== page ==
Marzuque Mashrur Fariz
Get up at night to use the washroom and I can find it with my eyes closed (which I promptly choose to do to not lose any “tired”). Climb back into bed, flip the pillow, snuggle up in my pillow, and fall asleep. Wake up in the morning and wriggle around a while, while I search for my phone and my will to live. After finding some combination of the two, I go to the bathroom and brush. I go to school (which feels like a weird sentence to say even though I’ve done it my entire life) stumble through classes and come back home. I take a shower, eat lunch, do chores, and spend my day doing some ratio of studying, relaxing, and procrastinating (Hint. It’s less than 90% studying).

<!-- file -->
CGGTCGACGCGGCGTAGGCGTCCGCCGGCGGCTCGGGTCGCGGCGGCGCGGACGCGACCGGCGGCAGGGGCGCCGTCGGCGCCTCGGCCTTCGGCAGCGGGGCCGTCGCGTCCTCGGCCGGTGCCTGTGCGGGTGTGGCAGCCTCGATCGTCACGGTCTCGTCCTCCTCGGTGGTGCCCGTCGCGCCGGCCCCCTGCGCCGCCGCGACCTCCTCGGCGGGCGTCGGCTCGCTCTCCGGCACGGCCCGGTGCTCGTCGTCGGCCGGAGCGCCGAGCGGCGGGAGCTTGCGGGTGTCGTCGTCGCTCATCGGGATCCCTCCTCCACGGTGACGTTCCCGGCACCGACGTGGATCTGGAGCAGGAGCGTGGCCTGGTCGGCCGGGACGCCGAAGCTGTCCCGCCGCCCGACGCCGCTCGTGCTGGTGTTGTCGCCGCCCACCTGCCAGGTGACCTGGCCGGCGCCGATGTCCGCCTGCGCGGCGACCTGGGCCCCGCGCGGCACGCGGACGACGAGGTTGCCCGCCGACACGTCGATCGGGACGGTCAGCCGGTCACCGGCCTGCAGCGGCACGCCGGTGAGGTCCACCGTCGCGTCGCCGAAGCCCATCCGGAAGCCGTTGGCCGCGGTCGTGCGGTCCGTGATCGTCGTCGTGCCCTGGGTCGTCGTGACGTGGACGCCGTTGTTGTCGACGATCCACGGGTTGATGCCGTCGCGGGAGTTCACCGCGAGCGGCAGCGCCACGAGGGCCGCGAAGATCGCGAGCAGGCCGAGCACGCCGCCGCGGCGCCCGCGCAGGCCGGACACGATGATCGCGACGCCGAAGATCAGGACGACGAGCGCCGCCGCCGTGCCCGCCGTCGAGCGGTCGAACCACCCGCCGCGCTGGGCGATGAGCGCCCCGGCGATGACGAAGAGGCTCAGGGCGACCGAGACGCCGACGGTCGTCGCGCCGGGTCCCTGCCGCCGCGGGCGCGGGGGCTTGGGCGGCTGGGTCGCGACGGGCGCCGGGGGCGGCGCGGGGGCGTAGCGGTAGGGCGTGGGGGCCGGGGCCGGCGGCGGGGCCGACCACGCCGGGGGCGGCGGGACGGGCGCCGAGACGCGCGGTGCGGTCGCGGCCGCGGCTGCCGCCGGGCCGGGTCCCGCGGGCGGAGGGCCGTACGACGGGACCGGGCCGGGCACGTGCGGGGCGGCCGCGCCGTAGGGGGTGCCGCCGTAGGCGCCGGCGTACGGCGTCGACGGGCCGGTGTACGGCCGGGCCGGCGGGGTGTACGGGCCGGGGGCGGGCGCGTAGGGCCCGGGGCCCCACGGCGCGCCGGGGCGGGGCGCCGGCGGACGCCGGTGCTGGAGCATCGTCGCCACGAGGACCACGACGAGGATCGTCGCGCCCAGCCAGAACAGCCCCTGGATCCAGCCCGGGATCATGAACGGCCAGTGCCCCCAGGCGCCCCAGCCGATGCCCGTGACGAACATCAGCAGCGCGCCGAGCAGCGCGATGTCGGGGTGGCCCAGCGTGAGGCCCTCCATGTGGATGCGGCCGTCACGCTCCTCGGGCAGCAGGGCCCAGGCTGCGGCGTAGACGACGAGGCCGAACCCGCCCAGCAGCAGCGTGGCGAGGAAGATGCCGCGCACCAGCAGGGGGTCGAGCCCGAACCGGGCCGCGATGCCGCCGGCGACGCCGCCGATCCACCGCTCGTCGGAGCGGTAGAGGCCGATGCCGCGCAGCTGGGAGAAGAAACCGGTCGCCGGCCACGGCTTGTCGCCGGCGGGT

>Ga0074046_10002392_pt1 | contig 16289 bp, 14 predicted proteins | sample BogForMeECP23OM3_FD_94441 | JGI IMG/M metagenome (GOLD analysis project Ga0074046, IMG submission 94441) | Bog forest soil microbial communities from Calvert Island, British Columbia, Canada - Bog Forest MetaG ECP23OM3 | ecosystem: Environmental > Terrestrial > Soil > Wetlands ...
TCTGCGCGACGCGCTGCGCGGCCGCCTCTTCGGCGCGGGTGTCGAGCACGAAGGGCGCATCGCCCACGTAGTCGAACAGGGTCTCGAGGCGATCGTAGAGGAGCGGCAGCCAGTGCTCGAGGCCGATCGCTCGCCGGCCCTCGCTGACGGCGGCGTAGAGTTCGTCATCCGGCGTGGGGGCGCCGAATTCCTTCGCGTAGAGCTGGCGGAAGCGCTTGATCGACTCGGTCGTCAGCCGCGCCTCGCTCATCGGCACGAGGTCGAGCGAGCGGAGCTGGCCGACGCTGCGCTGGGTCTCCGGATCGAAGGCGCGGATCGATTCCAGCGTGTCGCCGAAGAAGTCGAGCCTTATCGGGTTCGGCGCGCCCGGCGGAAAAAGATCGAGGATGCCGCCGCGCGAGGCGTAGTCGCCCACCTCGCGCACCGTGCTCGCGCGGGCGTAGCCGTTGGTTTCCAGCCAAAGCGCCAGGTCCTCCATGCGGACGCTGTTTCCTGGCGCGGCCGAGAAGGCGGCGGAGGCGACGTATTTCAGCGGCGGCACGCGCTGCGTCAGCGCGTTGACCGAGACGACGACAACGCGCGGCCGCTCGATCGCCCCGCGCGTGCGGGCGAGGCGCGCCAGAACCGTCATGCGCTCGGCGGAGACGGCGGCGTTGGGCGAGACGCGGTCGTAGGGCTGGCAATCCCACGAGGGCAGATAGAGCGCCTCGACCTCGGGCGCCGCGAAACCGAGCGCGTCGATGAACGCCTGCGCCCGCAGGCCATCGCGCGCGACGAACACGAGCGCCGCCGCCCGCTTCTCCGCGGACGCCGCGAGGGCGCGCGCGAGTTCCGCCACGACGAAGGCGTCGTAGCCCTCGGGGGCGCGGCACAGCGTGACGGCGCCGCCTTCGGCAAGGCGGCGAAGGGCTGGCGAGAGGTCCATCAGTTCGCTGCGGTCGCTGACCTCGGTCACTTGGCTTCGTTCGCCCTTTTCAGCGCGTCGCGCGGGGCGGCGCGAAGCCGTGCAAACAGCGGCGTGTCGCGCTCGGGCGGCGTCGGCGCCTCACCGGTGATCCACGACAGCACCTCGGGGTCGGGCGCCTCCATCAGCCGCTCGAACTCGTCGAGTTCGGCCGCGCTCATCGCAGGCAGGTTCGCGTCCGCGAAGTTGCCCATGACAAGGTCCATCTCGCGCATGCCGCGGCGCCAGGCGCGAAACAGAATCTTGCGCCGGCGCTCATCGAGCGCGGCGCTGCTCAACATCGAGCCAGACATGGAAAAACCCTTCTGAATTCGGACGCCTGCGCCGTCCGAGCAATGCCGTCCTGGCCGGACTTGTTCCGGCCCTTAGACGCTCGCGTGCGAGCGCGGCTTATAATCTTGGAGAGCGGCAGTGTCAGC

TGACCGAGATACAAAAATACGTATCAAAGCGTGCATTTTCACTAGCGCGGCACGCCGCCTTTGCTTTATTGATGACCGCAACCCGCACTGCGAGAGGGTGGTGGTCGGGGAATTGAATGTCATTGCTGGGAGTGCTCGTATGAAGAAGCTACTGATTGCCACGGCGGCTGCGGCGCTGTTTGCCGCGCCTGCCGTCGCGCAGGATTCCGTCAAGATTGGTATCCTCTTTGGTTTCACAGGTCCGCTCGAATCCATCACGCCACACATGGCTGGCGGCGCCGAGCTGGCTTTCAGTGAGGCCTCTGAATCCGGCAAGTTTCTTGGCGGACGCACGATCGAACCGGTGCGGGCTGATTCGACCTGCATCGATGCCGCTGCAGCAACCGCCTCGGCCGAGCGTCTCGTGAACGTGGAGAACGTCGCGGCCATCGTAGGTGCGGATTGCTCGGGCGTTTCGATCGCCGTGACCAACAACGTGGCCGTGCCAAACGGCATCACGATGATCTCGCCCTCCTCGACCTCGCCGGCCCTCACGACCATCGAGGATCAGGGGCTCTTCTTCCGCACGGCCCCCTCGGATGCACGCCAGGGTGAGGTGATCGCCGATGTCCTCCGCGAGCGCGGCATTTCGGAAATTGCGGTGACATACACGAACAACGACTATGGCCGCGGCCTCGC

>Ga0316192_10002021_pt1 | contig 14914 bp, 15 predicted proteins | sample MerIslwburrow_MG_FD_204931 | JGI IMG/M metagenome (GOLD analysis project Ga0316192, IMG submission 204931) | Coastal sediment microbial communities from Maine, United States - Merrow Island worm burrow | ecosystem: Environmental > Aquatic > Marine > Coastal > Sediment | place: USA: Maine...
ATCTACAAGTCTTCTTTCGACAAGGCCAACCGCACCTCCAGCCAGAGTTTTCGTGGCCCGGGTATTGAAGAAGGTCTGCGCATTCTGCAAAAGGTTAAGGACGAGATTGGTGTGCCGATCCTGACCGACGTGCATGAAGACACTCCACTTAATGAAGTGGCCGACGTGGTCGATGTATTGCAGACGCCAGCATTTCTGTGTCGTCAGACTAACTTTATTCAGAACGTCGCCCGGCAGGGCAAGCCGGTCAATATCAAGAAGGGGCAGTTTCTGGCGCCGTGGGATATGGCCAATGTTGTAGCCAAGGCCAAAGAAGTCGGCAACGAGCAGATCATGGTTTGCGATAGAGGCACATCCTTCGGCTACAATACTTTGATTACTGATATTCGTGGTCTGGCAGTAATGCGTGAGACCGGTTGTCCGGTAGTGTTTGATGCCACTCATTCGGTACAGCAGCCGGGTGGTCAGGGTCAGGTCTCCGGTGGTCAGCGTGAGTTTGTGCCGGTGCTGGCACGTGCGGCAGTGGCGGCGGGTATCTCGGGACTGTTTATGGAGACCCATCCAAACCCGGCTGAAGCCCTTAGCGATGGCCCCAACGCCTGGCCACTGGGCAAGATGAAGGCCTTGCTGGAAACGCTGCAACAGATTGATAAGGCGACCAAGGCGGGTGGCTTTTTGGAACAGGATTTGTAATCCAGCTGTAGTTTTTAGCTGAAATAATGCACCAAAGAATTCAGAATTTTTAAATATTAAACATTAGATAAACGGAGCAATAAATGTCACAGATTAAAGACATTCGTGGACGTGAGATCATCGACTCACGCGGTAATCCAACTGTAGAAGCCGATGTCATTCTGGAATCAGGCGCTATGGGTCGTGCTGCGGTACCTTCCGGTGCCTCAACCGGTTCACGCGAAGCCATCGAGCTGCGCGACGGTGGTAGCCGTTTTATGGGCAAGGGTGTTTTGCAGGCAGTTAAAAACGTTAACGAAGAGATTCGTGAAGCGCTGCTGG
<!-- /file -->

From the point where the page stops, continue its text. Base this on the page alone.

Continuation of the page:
In most people’s lives, they spend a massive chunk of time not thinking about what they’re doing. For being the smartest organisms on the planet, it seems like we’ve grown accustomed to not using our brains that much. Well, that isn’t exactly true, we do use our brains but not really? If that makes sense. Most daily tasks like eating or spending an insubordinate amount of time looking for shoes are handled by the brain subconsciously. The subconscious brain is like a multi-tool; it is a jack of all trades, master of none. The subconscious requires less energy to function, which allows its user to be equally energy efficient. Things that you don’t enjoy or that you repeat a lot of times actually get engrained in the muscle memory and they don’t need outside thought, kind of like autopilot. Brains are inherently a bit lazy and they would rather not activate the calorie consuming conscious brain but without the conscious brain, people would never be engaged or even creative. Though this thought piece came to mind because nowadays, with every day melding with the one before creating this soup of dates and times, even the things I used to enjoy are being autopiloted. Talking to friends, gaming, listening to music; it’s all become routine, just doing them because of inertia. I do not have any advice or insight into this topic, mere observation, as to how the things that were supposed to help us in these trying times are slowly falling apart.